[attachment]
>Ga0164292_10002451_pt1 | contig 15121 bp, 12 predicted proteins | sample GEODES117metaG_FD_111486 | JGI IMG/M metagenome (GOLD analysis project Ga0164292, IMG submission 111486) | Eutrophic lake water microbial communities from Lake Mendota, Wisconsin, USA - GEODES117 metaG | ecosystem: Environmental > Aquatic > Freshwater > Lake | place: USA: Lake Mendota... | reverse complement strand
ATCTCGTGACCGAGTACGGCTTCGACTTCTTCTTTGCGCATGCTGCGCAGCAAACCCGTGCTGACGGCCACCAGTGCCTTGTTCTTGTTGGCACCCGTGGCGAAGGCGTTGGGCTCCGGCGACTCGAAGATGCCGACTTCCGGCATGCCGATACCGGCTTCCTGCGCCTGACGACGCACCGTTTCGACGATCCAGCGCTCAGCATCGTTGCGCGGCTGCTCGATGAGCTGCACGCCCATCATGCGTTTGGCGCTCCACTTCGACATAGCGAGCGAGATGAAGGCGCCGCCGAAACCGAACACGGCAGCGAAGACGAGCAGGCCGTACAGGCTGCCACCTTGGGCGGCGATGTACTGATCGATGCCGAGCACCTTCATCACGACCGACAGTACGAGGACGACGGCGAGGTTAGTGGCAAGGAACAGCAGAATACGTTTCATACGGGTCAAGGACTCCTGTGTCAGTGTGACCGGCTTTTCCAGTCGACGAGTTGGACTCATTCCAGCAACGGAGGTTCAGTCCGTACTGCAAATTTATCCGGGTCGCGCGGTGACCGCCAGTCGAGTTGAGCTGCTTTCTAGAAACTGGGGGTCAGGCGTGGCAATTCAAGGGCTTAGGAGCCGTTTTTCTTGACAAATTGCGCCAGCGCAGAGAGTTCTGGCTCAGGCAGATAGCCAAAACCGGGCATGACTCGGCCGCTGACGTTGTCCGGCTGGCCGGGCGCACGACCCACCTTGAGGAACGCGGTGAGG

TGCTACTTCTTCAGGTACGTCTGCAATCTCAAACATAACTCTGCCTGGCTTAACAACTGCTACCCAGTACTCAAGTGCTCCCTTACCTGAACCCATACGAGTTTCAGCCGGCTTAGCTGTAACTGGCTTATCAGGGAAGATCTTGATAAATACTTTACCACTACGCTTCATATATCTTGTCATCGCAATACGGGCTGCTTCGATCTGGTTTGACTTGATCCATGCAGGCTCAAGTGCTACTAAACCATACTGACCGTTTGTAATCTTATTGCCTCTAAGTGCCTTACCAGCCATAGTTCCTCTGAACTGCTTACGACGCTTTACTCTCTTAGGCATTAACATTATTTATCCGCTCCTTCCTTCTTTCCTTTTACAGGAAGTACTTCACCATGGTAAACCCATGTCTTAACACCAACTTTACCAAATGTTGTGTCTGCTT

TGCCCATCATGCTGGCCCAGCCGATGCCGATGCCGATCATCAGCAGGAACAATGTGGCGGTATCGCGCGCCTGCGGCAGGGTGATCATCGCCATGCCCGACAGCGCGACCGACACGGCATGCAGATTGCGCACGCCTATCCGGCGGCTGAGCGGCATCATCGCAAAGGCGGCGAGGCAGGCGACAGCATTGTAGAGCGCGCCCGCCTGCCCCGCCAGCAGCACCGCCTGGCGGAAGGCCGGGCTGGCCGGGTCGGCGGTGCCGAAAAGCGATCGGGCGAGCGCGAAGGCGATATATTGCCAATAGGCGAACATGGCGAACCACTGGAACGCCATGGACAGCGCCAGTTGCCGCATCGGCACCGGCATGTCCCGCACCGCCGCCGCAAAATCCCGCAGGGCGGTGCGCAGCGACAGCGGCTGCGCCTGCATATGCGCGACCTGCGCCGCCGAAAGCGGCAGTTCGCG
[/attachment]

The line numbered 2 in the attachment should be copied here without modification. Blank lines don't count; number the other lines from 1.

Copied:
ATCTCGTGACCGAGTACGGCTTCGACTTCTTCTTTGCGCATGCTGCGCAGCAAACCCGTGCTGACGGCCACCAGTGCCTTGTTCTTGTTGGCACCCGTGGCGAAGGCGTTGGGCTCCGGCGACTCGAAGATGCCGACTTCCGGCATGCCGATACCGGCTTCCTGCGCCTGACGACGCACCGTTTCGACGATCCAGCGCTCAGCATCGTTGCGCGGCTGCTCGATGAGCTGCACGCCCATCATGCGTTTGGCGCTCCACTTCGACATAGCGAGCGAGATGAAGGCGCCGCCGAAACCGAACACGGCAGCGAAGACGAGCAGGCCGTACAGGCTGCCACCTTGGGCGGCGATGTACTGATCGATGCCGAGCACCTTCATCACGACCGACAGTACGAGGACGACGGCGAGGTTAGTGGCAAGGAACAGCAGAATACGTTTCATACGGGTCAAGGACTCCTGTGTCAGTGTGACCGGCTTTTCCAGTCGACGAGTTGGACTCATTCCAGCAACGGAGGTTCAGTCCGTACTGCAAATTTATCCGGGTCGCGCGGTGACCGCCAGTCGAGTTGAGCTGCTTTCTAGAAACTGGGGGTCAGGCGTGGCAATTCAAGGGCTTAGGAGCCGTTTTTCTTGACAAATTGCGCCAGCGCAGAGAGTTCTGGCTCAGGCAGATAGCCAAAACCGGGCATGACTCGGCCGCTGACGTTGTCCGGCTGGCCGGGCGCACGACCCACCTTGAGGAACGCGGTGAGG